17 of the Deadliest Animals in North America

North America is home to many majestic animals, like the bald eagle and Canadian lynx. However, it also houses some of the most dangerous creatures on the planet. From one you keep in your home to one that kills you unintentionally, here are 17 animals found in North America that pose the most threat to your life.


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Coyotes are responsible for 140 documented attacks on humans. Most of these attacks occur where they’ve been made comfortable interacting with humans and have lost the fear of coming close to us. They may be less intimidating canines than wolves, but coyotes have been linked to two deaths in North America.

American Black Bears

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Three feet tall on all fours and 7 feet tall standing on their back legs, the black bear is a terrifying 400-pound creature you don’t want to mess with. Although they aren’t naturally aggressive toward humans, black bears still kill at least one American every year.


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Our furry best friends are responsible for over 4.5 million attacks a year. Pit bulls, with a bite force of up to 330 PSI, are involved in the most attacks in the US, and, as Forbes shares, some of these attacks are fatal. There are generally up to 50 deaths from dogs every year.

Mountain Lions

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Attacks from mountain lions are rare, and only 126 have been documented in Canada and the US within the last century. The catch with them, however, is that, with 27 resulting fatalities, they have a higher kill per attack rate than many on our list. The best way to escape an encounter is to stay calm and slowly back off, which is understandably difficult to do.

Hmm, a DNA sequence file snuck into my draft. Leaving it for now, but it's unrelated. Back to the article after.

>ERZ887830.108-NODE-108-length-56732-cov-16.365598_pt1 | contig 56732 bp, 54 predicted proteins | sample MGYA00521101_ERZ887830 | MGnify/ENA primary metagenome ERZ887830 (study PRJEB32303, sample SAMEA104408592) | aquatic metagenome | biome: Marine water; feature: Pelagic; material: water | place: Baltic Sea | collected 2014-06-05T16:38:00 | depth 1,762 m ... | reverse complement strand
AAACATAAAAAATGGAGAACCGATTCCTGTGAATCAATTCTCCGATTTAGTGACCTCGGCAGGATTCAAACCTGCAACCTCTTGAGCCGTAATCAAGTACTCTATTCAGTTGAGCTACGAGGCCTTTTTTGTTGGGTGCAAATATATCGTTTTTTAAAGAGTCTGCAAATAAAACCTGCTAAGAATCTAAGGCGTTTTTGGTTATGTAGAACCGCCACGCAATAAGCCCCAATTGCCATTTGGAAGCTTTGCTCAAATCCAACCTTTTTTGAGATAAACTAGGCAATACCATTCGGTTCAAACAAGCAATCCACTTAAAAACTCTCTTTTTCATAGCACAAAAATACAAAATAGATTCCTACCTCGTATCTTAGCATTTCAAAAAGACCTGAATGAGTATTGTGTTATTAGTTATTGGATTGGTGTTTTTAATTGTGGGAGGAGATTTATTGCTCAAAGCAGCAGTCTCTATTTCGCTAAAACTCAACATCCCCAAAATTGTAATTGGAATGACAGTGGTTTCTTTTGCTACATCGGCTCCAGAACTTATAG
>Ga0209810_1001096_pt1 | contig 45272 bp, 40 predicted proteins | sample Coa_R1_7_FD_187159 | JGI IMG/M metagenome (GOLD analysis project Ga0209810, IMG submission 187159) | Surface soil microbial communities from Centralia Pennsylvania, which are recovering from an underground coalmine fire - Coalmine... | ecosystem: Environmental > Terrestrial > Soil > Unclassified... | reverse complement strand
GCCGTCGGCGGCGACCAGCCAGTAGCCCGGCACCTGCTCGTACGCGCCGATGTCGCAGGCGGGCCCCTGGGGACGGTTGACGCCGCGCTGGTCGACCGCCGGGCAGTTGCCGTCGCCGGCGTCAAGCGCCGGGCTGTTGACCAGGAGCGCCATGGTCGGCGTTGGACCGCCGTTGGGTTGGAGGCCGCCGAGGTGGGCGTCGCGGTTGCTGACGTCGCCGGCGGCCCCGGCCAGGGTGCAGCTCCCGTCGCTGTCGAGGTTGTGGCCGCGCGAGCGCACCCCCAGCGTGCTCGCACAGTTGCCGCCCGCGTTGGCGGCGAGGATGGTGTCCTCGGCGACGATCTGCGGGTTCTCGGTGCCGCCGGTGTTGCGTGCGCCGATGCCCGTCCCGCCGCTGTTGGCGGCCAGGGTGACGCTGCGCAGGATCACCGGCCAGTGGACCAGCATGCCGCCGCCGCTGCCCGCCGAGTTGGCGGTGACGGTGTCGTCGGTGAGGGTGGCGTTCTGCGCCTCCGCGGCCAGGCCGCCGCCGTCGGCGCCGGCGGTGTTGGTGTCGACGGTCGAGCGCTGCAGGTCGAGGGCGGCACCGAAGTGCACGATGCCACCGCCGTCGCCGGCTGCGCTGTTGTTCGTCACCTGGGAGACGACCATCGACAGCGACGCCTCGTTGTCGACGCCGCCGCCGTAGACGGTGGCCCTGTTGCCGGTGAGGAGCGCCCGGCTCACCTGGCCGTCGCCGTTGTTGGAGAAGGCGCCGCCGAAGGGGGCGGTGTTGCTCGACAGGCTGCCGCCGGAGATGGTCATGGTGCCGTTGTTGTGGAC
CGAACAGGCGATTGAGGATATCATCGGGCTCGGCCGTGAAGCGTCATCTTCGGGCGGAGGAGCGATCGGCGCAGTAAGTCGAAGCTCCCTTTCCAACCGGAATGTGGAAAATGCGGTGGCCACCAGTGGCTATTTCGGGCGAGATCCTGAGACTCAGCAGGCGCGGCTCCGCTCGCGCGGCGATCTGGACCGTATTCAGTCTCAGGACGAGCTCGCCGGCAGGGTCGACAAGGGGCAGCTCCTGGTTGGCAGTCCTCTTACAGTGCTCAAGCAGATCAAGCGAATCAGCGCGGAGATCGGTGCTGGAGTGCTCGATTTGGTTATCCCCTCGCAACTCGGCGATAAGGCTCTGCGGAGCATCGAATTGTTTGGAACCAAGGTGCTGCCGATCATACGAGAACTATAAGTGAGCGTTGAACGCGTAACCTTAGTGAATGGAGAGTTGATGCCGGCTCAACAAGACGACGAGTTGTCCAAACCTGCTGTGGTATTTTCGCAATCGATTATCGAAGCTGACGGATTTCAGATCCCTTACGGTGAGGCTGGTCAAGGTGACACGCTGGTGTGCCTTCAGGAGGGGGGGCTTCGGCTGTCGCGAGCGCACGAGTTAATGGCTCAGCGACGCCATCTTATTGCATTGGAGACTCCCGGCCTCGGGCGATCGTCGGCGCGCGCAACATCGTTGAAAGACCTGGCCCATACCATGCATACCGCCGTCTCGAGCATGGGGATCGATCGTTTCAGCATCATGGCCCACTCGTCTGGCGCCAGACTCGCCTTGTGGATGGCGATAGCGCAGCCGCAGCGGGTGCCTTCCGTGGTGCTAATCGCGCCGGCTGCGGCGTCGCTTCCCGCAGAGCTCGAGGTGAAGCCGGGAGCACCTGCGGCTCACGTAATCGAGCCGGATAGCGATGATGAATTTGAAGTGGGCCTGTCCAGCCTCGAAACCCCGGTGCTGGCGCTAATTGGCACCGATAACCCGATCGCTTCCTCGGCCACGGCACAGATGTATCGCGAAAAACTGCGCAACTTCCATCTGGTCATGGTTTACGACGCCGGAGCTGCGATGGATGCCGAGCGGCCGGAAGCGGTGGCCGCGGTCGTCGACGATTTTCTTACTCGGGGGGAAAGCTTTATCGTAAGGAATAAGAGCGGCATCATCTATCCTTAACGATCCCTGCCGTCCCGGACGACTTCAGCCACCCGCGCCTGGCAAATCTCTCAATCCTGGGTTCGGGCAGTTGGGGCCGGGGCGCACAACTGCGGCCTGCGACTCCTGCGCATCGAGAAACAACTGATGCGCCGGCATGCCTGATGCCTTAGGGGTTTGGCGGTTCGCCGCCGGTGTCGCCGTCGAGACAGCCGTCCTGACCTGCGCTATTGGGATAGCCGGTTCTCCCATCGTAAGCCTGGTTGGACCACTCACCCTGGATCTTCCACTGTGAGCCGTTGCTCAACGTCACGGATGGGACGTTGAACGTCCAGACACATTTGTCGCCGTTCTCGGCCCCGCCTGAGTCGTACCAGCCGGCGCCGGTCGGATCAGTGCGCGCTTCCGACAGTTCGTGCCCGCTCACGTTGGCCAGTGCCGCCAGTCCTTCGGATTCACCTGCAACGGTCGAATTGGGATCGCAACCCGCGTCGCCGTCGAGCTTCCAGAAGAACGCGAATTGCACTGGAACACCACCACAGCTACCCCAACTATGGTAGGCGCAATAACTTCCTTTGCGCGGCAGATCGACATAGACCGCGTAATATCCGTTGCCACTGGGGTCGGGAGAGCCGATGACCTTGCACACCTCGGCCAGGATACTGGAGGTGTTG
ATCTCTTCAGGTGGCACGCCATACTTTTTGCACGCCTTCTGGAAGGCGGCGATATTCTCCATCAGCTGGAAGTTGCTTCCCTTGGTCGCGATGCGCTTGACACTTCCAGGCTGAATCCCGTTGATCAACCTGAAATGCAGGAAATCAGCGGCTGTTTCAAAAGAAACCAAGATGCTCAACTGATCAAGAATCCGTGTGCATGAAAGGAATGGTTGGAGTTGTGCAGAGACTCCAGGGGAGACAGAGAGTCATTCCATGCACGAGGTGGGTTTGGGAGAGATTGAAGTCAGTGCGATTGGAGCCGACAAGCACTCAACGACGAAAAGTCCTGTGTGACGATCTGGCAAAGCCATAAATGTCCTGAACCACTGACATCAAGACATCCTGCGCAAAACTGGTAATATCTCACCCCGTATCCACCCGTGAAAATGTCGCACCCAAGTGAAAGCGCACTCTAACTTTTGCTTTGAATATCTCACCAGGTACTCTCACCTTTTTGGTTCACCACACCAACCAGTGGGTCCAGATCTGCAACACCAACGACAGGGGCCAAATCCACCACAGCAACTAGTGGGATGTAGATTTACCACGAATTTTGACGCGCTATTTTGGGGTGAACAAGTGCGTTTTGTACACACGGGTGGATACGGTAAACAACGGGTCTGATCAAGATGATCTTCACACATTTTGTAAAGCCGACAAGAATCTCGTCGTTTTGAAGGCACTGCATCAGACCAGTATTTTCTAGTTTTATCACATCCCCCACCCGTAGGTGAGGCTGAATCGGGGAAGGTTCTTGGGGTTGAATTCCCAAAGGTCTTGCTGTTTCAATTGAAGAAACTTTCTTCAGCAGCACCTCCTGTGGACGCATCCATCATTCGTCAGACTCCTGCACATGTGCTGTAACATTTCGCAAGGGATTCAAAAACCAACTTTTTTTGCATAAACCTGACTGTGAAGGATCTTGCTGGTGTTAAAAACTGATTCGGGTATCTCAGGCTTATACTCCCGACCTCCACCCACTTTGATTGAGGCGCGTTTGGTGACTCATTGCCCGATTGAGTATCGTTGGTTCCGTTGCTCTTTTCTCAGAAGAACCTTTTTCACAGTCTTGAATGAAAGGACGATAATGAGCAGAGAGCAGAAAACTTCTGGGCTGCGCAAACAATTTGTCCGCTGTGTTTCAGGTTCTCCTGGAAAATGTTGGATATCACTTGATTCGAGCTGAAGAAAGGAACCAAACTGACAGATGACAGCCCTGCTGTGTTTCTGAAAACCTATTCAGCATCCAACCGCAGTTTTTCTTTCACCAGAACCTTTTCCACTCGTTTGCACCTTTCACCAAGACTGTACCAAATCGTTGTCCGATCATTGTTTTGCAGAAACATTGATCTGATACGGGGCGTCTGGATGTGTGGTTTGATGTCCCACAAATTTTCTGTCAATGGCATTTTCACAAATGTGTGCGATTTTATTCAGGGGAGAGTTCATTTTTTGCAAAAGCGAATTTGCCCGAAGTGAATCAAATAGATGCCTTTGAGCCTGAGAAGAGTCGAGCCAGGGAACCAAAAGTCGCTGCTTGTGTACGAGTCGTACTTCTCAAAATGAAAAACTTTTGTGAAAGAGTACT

Great White Shark

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The great white shark has a reputation for being the most dangerous shark species, particularly because it’s responsible for the most unprovoked shark attacks in the US. It’s a 15- to 20-foot-long predatory machine that was responsible for five deaths in 2023.

Bull Sharks

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The National Geographic shares that “many experts consider bull sharks to be the most dangerous sharks in the world.” Bull sharks complete a trinity of deadly sharks (with the great white and tiger sharks) that are responsible for the most unprovoked shoreline attacks on Americans.


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Whether it’s the prairie, diamondback, or timber rattlesnake, the rattle sounds they make are enough warning for you to keep off. Rattlesnakes have venom that’s either hemotoxic (attacks cells), anticoagulant (causes internal bleeding), or neurotoxic (attacks the nerves). Responsible for 10 to 15 deaths a year, their victims are advised to seek help within two hours or risk dying within two days.

Eastern Coral Snakes

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The eastern coral snake reserves potent neurotoxins in its fangs that, in less severe cases, only lead to inflammation and swelling. When left unattended to, victims risk experiencing nerve palsy, respiratory muscle weakness, respiratory paralysis, and death. They are mostly found along the southeastern coasts between North Carolina and Louisiana.